Rice crisis begins in Zamboanga as rice smuggling starts
Agriculture Secretary Emmanuel Piñol said that the successful government campaign against perennial rice smuggling activities in the Southern Philippines resulted in a rice crisis in the island provinces of Tawitawi, Sulu and Basilan and the City of Zamboanga.
Piñol shared that for the longest time, the three island provinces relied on smuggled rice from either Vietnam or Thailand brought in through the backdoor via Sandakan in Sabah, Malaysia.
“The presence of smuggled rice in the markets of these areas has long been accepted and tolerated by the local authorities. In fact, at the height of the smuggling activities, nobody really cared about the NFA rice or even the local commercial rice,” Piñol said.
But a few weeks ago, Malaysia closed the borders and effectively stopping rice smuggling.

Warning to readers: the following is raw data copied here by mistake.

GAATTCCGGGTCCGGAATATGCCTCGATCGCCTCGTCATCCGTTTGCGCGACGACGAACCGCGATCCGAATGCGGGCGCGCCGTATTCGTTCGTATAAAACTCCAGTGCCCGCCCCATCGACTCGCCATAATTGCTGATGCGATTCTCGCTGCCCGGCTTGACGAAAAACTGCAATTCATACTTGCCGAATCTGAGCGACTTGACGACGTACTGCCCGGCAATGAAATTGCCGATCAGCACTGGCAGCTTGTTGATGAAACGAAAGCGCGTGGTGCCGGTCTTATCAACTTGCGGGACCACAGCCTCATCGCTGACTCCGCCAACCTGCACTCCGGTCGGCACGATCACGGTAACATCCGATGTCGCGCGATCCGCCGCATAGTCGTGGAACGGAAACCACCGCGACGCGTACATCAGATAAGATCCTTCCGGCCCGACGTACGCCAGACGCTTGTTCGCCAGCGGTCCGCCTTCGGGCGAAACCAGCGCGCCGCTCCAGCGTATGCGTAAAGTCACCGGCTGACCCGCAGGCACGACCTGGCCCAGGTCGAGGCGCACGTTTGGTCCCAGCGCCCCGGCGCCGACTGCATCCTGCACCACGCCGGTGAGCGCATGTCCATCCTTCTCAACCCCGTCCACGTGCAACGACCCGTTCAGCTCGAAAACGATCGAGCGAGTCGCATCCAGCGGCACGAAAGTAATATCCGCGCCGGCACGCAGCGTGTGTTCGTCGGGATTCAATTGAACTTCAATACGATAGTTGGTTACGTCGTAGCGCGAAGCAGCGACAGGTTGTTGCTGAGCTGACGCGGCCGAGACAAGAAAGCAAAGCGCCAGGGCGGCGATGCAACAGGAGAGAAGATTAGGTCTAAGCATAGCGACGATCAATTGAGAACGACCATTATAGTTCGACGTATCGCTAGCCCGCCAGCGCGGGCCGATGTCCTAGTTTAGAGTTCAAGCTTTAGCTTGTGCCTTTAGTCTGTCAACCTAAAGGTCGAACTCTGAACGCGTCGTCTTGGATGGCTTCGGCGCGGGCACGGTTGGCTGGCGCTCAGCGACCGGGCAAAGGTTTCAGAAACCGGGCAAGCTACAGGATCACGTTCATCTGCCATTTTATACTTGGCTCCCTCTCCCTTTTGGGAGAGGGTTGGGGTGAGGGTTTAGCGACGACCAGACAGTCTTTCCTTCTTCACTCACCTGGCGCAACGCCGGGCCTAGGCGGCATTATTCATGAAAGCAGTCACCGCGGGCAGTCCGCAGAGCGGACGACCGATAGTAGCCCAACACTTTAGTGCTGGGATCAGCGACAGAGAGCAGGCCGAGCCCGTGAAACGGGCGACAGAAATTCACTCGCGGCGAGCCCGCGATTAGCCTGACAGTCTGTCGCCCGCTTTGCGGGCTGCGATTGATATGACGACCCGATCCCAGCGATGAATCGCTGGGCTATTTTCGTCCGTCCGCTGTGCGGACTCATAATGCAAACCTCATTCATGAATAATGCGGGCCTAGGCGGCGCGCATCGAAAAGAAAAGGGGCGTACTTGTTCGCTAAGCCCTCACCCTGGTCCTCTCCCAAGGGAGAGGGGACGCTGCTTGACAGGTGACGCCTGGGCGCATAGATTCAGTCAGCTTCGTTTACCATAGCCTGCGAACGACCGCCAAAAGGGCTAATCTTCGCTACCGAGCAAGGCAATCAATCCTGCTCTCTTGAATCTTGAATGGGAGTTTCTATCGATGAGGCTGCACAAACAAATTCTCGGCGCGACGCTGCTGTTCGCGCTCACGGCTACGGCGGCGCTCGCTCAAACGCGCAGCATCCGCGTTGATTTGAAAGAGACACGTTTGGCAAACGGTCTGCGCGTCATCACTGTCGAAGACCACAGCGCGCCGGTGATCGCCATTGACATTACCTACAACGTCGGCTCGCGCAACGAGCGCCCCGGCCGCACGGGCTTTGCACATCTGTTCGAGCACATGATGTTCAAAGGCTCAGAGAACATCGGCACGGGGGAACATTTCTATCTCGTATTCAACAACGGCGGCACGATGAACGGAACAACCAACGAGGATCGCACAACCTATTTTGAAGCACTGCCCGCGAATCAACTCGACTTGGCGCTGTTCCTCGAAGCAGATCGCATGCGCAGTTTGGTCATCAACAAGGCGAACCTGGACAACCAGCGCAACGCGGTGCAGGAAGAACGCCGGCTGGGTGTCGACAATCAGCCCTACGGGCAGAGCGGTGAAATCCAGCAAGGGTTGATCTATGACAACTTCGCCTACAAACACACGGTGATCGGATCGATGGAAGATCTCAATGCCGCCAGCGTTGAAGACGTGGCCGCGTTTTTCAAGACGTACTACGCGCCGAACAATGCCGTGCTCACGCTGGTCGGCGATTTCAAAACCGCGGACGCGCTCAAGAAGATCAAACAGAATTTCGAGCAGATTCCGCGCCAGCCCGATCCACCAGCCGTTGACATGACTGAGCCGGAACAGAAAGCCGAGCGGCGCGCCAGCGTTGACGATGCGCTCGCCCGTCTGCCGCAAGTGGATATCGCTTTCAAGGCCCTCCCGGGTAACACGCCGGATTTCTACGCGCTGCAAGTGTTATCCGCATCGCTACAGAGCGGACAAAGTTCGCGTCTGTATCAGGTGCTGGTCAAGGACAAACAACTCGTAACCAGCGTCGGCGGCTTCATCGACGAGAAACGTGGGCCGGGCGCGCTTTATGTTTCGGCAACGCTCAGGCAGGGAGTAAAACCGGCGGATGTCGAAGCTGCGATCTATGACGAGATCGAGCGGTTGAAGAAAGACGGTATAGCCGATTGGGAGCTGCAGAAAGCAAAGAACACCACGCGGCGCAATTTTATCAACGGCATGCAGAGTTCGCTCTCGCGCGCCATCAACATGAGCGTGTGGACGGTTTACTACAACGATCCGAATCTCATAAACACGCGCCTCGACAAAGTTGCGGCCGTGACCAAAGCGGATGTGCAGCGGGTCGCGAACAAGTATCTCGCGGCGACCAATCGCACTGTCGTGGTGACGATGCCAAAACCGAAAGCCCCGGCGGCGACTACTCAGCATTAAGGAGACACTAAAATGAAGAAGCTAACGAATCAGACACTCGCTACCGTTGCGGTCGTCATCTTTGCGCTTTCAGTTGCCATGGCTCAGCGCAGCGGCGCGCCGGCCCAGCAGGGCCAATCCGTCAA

Caught off guard, rice traders suddenly scrambled to source rice from other areas but since it was the off-harvest season, there was hardly any rice available for sale.
In just a few weeks, prices of rice went up from about P38 per kilo as high as P70 per kilo.
Piñol said this story may sound funny but there are lessons to be learned here.
“We simply cannot rely on imported rice because as shown in the ZAMBASULTA rice crisis, the moment the tap runs dry we would have no farms to source our rice from. In response to the suggestion of our economic managers that we just buy imported rice rather than spend too much for our rice program, I have asked: What happens if our sources of imported rice stops selling to us and we no longer have rice farmers tilling the fields?” Piñol said.